- By calcoastwebdesign
- 0 Comments
- 31 Oct 2011
What To Think About when Buying a New Computer
As an Internet marketer, most people assume I, Angela Collins (co-owner here at CCWD), know everything about computers, email, software, etc. Sure, I can usually figure stuff out. The same way you could, via Google searches and Youtube video tutorials. But professional help and expertise are always beneficial.
With all the questions lately about the best kind of computer to get for small business purposes (and my own need for a new laptop) I decided to consult with the experts and swung over to ask some questions about computer selection to Alex Pinedo of Orange County Computer.
Below is just a recap of the questions I asked. I am not quoting Alex here. I’m not a reporter and even though my clients are usually shocked at how fast I type, I still cant keep up with transcribing speech. With that, here’s what I got out of my conversation with Orange County Computer repair and networking center owner, Alex Pinedo.
Q: What do all these different processor sizes and speeds even mean? I keep seeing “i” everywhere.
A: The “i” indicates Intel. The dual core is on its way out. Faster is better and the quad core processor has replaced the dual core. All the “i” processors are quad core with the exception to the i3. The i5 i7 and quad core processors.
- Resources: Wikipedia micro processors
Q: Are there any processors I should stay away from?
A: Processors are built to work. And at decent speeds. If they didn’t work, they wouldn’t be on the market. That said, OCC sees a lot of Semprons and Celerons at their Tech Repair Center in Lake Forest.
Q: For the average business owner, what would be the minimum memory you recommend?
A: Generally speaking, 4GB. Most operating systems are 32 bit and hold 4GB only. The more RAM, the faster your click speed.
- Consumers who want more RAM can go with more RAM should use a 64bit version of windows which allows you to actually utilize the additional memory which is capable of accepting 8GB-16GB. Anything more then that would be not necessary unless a system was being used as a file or application server.
- (Note: because of this click speed statement, I went with 8GB for my own.)
Q: Do I need to worry about my video card?
A: As a business person, not generally. Unless you’re a Gamer, Engineer, Auto CAD or Graphics Designer. Do note though, that often times you can switch out or upgrade your video card in a laptop unless it has onboard video on the motherboard.
Q: Are there any brand or manufactures to stay away from? Or any “culprits” you see a lot of in your repair center?
A: We recommend staying away from companies that are struggling like Toshiba. We also see a lot of the less expensive brands in here too. Like Acer, EMachine, MSI, ASUS etc. You get what you pay for.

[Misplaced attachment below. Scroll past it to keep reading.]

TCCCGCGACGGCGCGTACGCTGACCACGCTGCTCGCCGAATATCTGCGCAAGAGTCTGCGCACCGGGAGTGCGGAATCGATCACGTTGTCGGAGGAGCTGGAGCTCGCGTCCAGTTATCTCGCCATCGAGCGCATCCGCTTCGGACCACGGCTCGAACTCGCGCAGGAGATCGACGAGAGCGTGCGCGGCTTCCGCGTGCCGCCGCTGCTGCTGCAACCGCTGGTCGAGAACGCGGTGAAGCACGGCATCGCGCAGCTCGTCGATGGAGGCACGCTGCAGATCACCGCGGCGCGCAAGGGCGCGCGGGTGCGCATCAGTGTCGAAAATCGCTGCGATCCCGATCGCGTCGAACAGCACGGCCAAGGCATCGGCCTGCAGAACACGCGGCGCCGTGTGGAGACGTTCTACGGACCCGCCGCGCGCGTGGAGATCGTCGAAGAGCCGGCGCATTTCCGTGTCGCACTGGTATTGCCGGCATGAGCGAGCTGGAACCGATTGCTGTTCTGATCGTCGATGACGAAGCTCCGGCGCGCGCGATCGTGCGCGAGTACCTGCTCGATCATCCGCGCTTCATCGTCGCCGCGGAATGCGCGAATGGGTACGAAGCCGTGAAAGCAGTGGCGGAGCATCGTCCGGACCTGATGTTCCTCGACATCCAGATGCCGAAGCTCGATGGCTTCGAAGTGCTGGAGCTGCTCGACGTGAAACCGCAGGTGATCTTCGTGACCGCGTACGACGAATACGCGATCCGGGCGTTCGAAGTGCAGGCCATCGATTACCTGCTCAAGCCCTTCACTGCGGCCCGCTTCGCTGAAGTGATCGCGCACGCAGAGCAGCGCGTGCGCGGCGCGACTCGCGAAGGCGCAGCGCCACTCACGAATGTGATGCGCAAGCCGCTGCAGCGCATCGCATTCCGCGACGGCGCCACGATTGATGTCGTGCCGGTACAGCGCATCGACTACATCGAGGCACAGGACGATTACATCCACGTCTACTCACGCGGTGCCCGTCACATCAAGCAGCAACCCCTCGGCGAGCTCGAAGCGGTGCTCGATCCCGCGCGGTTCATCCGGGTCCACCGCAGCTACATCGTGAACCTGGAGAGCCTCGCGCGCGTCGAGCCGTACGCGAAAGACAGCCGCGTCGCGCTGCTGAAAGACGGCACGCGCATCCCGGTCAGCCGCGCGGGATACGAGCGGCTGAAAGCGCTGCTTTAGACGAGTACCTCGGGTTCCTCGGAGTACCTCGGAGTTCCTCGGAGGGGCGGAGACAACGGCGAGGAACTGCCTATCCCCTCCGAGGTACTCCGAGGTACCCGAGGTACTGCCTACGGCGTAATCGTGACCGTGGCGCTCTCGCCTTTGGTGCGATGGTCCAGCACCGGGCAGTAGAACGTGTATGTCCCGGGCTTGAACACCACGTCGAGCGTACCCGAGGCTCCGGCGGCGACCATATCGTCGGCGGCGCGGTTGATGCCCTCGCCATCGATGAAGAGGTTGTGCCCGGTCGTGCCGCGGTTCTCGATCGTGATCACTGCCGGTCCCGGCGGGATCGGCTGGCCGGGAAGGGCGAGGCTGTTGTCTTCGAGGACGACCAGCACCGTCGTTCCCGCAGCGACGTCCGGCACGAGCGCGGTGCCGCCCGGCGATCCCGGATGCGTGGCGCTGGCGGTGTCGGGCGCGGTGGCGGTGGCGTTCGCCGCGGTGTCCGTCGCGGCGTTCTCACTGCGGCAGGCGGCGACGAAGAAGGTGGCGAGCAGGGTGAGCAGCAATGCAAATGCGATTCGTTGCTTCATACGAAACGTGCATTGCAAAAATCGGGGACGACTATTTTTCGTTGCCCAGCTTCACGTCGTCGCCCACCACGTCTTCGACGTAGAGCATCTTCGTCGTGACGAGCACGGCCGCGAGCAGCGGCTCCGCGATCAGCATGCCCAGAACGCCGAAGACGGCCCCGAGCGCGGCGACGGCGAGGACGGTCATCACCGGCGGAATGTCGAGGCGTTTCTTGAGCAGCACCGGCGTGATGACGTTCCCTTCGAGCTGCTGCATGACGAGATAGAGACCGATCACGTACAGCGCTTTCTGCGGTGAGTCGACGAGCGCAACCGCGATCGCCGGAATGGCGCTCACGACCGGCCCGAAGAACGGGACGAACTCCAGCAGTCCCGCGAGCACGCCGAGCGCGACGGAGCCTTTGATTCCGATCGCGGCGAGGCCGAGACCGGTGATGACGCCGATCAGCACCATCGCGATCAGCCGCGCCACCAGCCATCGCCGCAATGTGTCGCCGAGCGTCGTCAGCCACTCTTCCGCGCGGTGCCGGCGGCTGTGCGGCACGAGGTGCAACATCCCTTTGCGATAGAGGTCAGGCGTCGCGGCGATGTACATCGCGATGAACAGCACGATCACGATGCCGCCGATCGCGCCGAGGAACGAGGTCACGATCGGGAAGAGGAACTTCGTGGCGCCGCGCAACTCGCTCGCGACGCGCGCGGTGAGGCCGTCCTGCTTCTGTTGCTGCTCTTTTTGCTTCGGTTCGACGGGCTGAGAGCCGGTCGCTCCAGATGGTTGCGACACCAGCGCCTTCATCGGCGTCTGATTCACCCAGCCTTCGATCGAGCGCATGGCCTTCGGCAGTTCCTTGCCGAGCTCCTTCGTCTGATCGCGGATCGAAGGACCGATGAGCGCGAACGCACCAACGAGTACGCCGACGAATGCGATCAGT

- Also note that there are newer brands that we don’t have a lot of history on like Samsung. While they have a good reputation for other electronics and deserve a chance, we don’t know much about their computers yet.
- We find that Sony Vaios, HPs & Dells are pretty reliable.
Unless you are specific about your needs, most new notebooks & laptops that are mid-grade/price or higher (Lets say $600 to 800 for a desktop and $800 to 1000 for a laptop) are going to be suitable for the average business person’s needs.
If you need gaming or CAD resources, perhaps an upgrade is in order.
OCC also gave me a quick tip about upgrading your hardrives. They all fail eventually. Any usually faster than you would expect. They see it every day at Orange County Computer. The average Desktop hard drive typically last about 2-4 years and laptop drives last roughly 1-3 years before performance starts to deteriorate. For $200-$300, the Tech Team can help you upgrade to a Western Digital Black HD to last you much longer and run more efficiently, Western Digital has a 5 year warranty on their high performance black hard drives while most drives have a 1 year warranty.
- There has been a lot of hype about Sold State Drives. They have been out just a few years now. We are still apprehensive about recommending solid-state drives due to compatibility issues with other hardware components and formatting issues. We do not recommend moving to the latest and greatest hardware until it has been out a few years – this gives the manufacturer ample time to resolve operational issues and alleviate consumer headaches.
Whether your hard drive is black, blue or remanufactured, it is generally not mentioned to the consumer in the system specs. A member of the Tech Team at Orange County Computer can help insure your system is running at it’s optimal performance level. Protect your hard work with a reliable hard drive!
For more information about what computer would be good for your needs or if you have a computer that needs maintenance visit Orange County Computer.